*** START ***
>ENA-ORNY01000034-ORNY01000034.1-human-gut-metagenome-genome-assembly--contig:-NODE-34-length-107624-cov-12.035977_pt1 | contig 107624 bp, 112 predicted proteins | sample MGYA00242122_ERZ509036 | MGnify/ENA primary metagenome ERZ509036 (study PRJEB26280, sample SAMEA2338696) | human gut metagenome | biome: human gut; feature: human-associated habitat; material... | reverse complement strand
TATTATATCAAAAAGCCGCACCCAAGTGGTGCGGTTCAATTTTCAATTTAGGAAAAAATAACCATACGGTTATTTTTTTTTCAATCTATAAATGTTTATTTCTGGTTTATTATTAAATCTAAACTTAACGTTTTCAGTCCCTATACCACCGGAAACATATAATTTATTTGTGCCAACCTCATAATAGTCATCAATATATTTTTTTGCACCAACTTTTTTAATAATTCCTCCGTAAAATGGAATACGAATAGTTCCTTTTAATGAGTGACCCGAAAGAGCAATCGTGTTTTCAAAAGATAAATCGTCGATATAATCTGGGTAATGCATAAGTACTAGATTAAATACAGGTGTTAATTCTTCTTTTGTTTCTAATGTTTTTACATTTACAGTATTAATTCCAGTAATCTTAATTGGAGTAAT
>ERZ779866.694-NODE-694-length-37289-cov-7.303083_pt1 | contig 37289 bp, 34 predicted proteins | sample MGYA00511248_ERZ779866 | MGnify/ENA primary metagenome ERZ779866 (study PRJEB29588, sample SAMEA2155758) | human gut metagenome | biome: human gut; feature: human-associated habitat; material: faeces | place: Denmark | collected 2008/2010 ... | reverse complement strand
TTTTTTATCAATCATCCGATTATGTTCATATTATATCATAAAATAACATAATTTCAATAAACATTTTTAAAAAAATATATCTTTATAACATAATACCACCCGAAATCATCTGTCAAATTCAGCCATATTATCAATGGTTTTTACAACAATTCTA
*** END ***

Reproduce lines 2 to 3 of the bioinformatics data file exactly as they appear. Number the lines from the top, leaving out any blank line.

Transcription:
TATTATATCAAAAAGCCGCACCCAAGTGGTGCGGTTCAATTTTCAATTTAGGAAAAAATAACCATACGGTTATTTTTTTTTCAATCTATAAATGTTTATTTCTGGTTTATTATTAAATCTAAACTTAACGTTTTCAGTCCCTATACCACCGGAAACATATAATTTATTTGTGCCAACCTCATAATAGTCATCAATATATTTTTTTGCACCAACTTTTTTAATAATTCCTCCGTAAAATGGAATACGAATAGTTCCTTTTAATGAGTGACCCGAAAGAGCAATCGTGTTTTCAAAAGATAAATCGTCGATATAATCTGGGTAATGCATAAGTACTAGATTAAATACAGGTGTTAATTCTTCTTTTGTTTCTAATGTTTTTACATTTACAGTATTAATTCCAGTAATCTTAATTGGAGTAAT
>ERZ779866.694-NODE-694-length-37289-cov-7.303083_pt1 | contig 37289 bp, 34 predicted proteins | sample MGYA00511248_ERZ779866 | MGnify/ENA primary metagenome ERZ779866 (study PRJEB29588, sample SAMEA2155758) | human gut metagenome | biome: human gut; feature: human-associated habitat; material: faeces | place: Denmark | collected 2008/2010 ... | reverse complement strand